The Importance of Bilateral Coordination on Physical and Cognitive Skills
The development of a child can be one of the most fascinating things to watch unfold. From infants mirroring movements to toddlers and children mastering high-level developmental skills, the growth they experience in a short time is astounding. And while all skills are important for children to master, bilateral coordination is an important prerequisite for the development of a variety of motor and cognitive skills.
Bilateral coordination is the ability to synchronize both sides of the body in a controlled manner. An important aspect of this is “crossing the midline.” This is a spontaneous movement and involves being able to cross an imaginary line that runs down the center of the body. It is key in doing simple things such as crossing your ankles and scratching your elbow and more complicated things such as writing and even driving.
Bilateral coordination is mostly developed through the corpus callosum, which is largely responsible for communicating messages from one hemisphere of the brain to the other. In the early months and years of life, babies and toddlers typically use both hands equally to pick up objects, depending on which is closer. Then around the age of 3 or 4, children have typically established a dominant hand and the skill of “crossing the midline” has been solidified.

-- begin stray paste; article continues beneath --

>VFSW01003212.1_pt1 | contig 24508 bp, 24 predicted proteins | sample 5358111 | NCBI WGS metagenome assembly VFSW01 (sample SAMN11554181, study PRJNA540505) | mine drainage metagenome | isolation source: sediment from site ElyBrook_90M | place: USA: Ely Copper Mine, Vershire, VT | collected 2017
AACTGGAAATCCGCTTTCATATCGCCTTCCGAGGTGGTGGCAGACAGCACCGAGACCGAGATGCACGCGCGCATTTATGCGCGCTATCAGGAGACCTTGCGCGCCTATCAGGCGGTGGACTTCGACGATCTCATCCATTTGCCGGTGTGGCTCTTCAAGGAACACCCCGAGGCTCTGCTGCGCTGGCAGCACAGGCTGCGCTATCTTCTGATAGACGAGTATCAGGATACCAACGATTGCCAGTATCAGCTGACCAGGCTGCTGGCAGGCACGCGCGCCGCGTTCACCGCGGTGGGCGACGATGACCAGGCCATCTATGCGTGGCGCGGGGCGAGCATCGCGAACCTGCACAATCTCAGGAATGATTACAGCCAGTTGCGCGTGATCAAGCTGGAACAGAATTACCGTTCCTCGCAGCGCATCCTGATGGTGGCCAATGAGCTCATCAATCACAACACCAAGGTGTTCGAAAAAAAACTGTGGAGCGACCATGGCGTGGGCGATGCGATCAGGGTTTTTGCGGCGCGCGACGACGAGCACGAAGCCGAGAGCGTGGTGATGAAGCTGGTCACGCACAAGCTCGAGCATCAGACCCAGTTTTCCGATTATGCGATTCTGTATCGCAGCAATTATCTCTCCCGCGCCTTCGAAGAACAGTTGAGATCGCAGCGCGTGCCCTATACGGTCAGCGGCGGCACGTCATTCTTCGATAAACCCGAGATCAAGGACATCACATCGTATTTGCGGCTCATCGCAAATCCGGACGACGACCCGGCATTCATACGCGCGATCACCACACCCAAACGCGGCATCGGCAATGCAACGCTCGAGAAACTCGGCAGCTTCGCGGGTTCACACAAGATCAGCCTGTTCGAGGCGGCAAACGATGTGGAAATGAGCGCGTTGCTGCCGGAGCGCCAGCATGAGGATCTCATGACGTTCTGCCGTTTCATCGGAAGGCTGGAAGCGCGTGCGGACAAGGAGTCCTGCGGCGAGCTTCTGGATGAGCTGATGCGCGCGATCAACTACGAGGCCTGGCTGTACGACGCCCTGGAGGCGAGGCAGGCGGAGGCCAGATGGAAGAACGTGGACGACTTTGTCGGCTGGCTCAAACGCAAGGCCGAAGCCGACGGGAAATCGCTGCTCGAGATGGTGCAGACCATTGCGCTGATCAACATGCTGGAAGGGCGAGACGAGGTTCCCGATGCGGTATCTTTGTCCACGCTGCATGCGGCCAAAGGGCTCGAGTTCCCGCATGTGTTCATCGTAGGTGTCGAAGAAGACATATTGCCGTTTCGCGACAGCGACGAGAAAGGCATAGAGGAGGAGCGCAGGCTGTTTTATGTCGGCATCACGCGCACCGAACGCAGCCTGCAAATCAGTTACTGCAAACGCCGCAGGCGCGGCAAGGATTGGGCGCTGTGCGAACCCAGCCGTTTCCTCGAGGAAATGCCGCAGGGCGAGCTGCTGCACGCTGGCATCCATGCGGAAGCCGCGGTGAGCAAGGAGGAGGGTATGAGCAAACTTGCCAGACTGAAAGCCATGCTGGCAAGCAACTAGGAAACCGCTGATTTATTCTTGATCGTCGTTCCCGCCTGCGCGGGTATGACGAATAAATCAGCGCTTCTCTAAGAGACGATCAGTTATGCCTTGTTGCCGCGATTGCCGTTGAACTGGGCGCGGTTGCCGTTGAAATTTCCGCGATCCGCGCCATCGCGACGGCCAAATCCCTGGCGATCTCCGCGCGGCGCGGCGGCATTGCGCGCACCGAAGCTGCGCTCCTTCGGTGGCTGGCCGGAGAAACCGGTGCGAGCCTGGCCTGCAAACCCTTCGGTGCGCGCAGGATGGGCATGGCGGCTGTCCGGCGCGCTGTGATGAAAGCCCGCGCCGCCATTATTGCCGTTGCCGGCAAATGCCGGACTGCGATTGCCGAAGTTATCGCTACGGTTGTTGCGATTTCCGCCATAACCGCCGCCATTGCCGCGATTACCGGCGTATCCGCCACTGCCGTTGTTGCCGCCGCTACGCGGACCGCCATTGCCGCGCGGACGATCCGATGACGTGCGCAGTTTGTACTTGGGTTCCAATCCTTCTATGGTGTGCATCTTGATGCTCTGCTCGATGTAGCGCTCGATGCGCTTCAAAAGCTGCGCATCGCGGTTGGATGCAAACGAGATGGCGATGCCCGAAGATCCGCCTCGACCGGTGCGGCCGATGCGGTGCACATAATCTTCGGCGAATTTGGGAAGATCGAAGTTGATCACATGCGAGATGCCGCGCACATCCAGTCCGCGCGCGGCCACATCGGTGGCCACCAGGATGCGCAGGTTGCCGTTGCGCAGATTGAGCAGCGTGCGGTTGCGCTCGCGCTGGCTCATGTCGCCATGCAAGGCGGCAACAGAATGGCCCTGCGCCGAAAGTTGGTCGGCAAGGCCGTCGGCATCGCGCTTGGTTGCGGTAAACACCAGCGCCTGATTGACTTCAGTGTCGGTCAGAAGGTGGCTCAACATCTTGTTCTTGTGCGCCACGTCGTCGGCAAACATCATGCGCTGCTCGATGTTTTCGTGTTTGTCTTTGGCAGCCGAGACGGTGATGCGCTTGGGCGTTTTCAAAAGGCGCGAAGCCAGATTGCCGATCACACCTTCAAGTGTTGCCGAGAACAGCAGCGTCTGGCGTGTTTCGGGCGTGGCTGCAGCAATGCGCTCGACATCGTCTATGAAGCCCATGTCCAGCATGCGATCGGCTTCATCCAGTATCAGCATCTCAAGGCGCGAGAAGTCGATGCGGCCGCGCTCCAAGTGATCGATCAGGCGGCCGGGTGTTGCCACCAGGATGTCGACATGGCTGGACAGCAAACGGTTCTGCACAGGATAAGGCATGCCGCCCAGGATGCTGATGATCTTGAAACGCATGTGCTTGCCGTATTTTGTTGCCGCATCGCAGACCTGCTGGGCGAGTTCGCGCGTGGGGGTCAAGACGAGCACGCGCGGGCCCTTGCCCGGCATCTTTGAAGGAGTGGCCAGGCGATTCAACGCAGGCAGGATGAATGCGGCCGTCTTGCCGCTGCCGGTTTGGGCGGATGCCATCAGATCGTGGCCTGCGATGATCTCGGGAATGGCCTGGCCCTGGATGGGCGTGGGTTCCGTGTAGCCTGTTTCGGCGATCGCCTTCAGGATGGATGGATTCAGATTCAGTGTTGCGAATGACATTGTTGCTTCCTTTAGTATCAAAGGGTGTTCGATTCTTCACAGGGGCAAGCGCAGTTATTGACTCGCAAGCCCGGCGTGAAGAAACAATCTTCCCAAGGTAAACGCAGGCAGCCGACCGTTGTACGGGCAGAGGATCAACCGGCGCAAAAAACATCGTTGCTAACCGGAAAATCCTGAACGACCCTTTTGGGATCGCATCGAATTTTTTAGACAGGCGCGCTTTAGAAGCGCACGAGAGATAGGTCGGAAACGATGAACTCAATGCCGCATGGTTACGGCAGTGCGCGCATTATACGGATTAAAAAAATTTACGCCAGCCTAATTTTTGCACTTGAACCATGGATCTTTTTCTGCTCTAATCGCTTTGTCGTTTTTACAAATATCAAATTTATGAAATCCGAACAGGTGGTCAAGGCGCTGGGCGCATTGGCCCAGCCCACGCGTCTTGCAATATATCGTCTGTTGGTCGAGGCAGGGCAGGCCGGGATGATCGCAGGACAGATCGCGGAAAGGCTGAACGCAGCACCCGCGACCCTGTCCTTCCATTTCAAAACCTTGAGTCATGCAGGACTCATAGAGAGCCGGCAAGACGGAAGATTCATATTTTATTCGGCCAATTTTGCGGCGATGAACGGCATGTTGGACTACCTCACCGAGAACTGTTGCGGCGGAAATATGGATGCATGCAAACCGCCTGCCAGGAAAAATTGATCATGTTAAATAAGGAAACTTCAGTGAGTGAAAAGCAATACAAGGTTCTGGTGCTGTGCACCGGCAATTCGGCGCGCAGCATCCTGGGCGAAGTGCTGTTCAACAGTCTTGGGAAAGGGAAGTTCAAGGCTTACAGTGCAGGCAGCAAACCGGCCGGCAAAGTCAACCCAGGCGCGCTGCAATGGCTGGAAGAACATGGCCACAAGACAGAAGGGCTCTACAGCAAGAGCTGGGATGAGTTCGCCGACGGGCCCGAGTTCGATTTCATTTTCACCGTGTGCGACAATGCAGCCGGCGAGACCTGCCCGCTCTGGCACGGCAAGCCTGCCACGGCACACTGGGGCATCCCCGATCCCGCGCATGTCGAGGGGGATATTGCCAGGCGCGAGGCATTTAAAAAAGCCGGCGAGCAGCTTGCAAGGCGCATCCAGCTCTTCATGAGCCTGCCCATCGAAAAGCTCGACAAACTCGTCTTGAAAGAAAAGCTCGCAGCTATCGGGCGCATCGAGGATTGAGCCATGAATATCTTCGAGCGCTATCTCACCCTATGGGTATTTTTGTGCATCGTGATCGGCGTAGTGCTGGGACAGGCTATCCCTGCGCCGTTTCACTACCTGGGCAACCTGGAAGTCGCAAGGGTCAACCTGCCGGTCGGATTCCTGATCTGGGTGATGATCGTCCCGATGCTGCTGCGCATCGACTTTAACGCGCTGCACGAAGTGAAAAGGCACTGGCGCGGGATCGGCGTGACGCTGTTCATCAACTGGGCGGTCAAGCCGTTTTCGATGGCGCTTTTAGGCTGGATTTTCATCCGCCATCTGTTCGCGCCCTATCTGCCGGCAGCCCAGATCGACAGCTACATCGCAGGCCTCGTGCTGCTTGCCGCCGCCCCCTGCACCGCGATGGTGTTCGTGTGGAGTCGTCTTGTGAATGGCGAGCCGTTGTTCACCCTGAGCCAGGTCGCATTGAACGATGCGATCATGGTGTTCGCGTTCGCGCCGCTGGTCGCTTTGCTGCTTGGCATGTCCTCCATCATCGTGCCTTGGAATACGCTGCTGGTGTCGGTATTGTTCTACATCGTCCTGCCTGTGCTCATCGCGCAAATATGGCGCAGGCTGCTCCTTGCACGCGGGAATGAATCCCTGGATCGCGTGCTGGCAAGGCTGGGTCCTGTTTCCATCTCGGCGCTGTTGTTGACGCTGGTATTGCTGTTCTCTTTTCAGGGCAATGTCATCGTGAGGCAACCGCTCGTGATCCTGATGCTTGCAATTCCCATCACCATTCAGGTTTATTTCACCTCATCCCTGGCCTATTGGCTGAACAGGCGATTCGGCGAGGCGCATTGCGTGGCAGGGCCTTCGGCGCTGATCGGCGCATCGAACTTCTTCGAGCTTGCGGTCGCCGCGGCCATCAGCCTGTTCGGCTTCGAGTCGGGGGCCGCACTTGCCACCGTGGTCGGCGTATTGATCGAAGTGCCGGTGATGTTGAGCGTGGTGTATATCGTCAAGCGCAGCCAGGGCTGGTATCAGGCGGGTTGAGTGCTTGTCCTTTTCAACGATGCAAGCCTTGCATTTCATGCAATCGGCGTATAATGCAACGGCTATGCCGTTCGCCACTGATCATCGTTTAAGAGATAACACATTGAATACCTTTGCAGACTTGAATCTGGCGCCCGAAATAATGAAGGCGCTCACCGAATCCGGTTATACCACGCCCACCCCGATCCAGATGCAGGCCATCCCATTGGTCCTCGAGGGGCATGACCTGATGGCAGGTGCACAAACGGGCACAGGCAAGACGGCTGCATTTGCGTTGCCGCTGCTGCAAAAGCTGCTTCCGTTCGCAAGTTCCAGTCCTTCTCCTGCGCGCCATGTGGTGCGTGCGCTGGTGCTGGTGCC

A key component to the development of bilateral coordination is body awareness. This involves proprioception and refers to the ability to know where your body is in the environment without using your vision. The vestibular system also comes into play with the development of this since it is a factor of sensory integration. If these areas are underdeveloped, children may present with various difficulties.
When bilateral coordination is underdeveloped, children may have a processing issue in the brain. The two hemispheres of the brain may not be communicating effectively, resulting in clumsiness and struggles with daily living tasks involving both fine and gross motor skills. The ability to cross the midline is also necessary for visual tracking so reading and writing from one side of a paper to the other can be difficult as well as achieving other higher-level skills.
Activities involving jumping, obstacle courses, animal walks, and other drills that challenge using both sides of the body in opposing ways to develop bilateral coordination. As children get older, physical after-school programs, such as martial arts, dance and other sports, also solidify bilateral movement, helping to improve motor coordination and cognitive skills. The more parents learn and understand the science behind this, the more active they can be in nurturing their children to their full potential.